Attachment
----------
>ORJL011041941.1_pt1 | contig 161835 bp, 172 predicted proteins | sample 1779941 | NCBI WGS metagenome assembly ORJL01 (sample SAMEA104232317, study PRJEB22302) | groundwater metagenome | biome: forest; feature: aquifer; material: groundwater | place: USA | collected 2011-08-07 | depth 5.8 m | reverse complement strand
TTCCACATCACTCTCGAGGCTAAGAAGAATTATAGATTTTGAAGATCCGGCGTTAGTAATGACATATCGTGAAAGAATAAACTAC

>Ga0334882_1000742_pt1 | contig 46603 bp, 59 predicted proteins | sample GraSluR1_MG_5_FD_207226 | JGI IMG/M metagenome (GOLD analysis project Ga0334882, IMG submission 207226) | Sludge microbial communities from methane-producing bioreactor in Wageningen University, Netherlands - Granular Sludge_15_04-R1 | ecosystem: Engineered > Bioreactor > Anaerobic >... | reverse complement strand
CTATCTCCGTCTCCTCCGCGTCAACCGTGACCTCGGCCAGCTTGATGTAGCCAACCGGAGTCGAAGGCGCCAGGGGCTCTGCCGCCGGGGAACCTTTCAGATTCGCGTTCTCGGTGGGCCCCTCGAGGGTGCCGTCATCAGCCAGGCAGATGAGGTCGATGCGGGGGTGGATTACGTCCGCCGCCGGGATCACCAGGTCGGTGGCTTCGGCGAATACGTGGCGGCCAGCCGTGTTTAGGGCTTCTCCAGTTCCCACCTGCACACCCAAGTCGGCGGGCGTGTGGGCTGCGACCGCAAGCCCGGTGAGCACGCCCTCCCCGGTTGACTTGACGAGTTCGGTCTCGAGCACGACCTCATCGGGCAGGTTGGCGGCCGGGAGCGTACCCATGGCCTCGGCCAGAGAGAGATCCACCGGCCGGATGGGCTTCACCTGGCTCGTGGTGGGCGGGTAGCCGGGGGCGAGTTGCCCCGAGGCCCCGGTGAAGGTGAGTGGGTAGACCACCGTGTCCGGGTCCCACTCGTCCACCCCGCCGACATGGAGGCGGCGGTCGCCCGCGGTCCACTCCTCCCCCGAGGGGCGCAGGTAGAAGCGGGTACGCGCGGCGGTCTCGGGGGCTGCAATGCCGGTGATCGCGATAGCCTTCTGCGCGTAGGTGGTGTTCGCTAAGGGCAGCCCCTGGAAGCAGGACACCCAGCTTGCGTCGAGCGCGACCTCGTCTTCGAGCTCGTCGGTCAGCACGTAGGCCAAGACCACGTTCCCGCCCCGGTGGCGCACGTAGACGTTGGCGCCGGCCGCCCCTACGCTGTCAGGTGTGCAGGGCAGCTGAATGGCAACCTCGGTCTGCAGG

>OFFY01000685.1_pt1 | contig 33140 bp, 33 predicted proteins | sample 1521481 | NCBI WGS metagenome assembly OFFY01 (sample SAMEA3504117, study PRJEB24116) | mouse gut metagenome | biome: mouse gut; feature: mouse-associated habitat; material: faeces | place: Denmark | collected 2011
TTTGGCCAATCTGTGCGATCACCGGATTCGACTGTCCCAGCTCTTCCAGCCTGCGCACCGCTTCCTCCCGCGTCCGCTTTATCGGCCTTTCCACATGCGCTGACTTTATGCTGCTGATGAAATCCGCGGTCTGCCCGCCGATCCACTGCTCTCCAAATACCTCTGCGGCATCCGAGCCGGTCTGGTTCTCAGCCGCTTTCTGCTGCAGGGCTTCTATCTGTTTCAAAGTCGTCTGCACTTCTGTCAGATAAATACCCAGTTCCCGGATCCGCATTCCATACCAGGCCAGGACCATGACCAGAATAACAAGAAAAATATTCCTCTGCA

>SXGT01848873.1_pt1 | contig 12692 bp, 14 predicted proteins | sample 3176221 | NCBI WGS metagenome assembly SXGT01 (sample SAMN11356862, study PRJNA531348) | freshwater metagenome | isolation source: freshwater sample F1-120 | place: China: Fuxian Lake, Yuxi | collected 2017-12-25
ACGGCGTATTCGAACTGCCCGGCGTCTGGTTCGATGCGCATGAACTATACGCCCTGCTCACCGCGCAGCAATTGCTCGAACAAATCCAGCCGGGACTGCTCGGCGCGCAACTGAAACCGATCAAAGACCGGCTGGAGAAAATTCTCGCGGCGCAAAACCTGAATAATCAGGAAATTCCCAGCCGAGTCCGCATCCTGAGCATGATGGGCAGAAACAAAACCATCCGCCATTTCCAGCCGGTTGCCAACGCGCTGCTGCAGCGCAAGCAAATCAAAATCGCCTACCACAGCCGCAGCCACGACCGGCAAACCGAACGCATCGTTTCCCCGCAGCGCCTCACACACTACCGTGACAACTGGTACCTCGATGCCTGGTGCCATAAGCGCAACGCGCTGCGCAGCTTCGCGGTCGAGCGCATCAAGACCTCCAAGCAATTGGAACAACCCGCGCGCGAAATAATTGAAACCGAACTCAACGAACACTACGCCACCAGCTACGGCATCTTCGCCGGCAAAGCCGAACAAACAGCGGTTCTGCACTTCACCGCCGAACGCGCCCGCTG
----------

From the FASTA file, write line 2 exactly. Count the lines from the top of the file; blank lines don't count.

TTCCACATCACTCTCGAGGCTAAGAAGAATTATAGATTTTGAAGATCCGGCGTTAGTAATGACATATCGTGAAAGAATAAACTAC